Stephen Collins Foster
Foster, Stephen Collins (1826-1864), American composer recognized as the first professional songwriter in the United States, whose songs are among the most popular ever written. He was born in Lawrenceville, Pennsylvania (now part of Pittsburgh). Foster studied with Pittsburgh's most noted music teacher, Henry Kleber, and his talent developed early. His first hit, before he became a professional songwriter, was "Oh! Susanna." Many of Foster's early songs, written for various minstrel show troupes, became widely popular.
Between 1850 and 1860 Foster wrote many of his best songs, including "Camptown Races" (1850), "Old Folks at Home" (1851), "Massa's in de Cold Ground" (1852), "My Old Kentucky Home" (1853), "Jeanie with the Light Brown Hair" (1854), and "Old Black Joe" (1860). Despite the popularity of his songs, Foster remained impoverished. Copyright laws afforded him little protection, and he received minimal income from his work. From 1861 Foster lived alone in New York City, and he died in the charity ward of Bellevue Hospital after a protracted fever.
Foster's songs, for most of which he wrote the lyrics, are characterized by touching melodies and simple harmonies. The lyrics of the minstrel songs are usually about tragic subjects of life on southern plantations before the American Civil War (1861-1865). The sum of his musical compositions consists of 285 songs, hymns, arrangements, and instrumental works. Many of his songs are still popular today, and some of them have passed into the oral tradition of folk song. The University of Pittsburgh's Stephen Foster Memorial houses a collection of first editions of Foster's songs and material relating to his life and his influence on American music and world culture.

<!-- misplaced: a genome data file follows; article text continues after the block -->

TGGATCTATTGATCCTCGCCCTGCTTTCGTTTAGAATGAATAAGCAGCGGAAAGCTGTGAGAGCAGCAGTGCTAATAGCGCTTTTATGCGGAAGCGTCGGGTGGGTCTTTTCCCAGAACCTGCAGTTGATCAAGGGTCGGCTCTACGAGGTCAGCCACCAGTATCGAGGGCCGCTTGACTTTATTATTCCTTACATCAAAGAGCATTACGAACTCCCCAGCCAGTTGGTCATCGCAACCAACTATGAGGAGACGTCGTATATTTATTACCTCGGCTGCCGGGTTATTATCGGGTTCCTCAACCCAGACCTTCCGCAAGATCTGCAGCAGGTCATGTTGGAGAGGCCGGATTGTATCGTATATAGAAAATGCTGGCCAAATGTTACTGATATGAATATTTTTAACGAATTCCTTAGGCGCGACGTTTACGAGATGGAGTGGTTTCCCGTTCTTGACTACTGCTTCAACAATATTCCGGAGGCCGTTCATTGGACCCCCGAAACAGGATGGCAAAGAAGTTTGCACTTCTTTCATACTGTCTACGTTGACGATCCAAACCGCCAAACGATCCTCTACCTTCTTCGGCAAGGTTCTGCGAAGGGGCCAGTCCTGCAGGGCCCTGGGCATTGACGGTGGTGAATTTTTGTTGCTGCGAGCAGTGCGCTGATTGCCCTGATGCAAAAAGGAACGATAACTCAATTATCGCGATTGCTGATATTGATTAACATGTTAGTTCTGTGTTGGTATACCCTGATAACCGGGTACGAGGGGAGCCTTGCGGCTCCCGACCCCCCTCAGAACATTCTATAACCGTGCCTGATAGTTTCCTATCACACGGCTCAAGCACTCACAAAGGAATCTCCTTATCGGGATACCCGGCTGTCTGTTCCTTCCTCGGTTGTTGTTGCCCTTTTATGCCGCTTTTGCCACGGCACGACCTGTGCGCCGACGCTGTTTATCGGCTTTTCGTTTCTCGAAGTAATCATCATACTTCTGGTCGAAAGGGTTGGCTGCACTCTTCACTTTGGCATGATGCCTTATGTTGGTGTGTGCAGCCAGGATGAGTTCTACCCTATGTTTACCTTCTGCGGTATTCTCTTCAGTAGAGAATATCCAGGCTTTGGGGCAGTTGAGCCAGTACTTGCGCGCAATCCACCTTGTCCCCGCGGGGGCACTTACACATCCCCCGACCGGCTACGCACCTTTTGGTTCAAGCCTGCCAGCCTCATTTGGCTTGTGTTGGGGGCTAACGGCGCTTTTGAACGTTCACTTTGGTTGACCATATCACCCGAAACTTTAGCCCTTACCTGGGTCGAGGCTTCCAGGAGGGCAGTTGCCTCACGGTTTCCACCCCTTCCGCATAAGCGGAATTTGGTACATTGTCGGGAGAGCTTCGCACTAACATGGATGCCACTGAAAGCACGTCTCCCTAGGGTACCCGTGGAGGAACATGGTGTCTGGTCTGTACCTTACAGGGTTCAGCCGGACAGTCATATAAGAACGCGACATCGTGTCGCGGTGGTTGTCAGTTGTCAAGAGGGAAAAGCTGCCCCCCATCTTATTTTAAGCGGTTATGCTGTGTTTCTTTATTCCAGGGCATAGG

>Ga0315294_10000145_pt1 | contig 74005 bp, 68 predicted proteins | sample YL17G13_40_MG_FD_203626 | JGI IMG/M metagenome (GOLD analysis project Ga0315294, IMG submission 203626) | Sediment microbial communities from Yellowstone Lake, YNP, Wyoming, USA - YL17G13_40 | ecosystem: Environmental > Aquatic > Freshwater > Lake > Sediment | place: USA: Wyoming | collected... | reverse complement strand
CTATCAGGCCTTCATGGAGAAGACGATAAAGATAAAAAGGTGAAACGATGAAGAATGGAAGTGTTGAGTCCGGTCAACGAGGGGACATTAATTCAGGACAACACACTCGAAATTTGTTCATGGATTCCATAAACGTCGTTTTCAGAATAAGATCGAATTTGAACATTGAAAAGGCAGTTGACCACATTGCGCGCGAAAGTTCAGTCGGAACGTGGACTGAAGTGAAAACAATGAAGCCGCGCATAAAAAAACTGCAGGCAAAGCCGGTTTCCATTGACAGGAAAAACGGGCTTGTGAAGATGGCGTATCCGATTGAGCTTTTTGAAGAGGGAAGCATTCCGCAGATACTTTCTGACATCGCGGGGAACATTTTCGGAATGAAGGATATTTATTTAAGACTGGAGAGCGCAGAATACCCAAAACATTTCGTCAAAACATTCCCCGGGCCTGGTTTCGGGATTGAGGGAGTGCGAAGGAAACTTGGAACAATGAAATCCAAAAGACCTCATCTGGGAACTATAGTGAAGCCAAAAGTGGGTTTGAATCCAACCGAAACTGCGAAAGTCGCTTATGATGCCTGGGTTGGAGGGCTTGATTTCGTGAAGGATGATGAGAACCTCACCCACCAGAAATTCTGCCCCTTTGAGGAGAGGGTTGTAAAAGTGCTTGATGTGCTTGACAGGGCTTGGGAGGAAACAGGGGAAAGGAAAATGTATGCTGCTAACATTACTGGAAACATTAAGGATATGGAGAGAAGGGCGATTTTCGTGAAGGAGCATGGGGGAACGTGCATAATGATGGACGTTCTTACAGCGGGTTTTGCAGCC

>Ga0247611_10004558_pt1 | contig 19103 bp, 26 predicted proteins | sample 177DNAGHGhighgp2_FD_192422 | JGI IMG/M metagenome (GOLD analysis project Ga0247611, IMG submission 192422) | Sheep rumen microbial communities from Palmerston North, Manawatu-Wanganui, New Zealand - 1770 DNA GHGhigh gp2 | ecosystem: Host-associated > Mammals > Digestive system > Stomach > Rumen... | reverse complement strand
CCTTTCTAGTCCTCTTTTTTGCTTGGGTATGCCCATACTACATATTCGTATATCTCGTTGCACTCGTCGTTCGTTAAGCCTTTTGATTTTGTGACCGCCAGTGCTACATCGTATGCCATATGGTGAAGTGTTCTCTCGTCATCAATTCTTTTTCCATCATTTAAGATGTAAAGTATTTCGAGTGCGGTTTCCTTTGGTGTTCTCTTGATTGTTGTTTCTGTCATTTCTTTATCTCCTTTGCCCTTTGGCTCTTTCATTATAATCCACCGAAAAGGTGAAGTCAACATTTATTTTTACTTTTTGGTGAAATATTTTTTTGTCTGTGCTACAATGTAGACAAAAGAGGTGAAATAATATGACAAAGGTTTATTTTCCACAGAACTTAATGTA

Text from Microsoft Encarta
where he met his frontier clientele
Home of John Rowan
My Old Kentucky Home
rear of the home
one of the carriages
cistern for storing rainwater
(later used as a ticket office)
grave of John Rowan
a later mistress of the house
around Bardstown are many bonded warehouses for aging Bourbon
More Photos of Bourbon production
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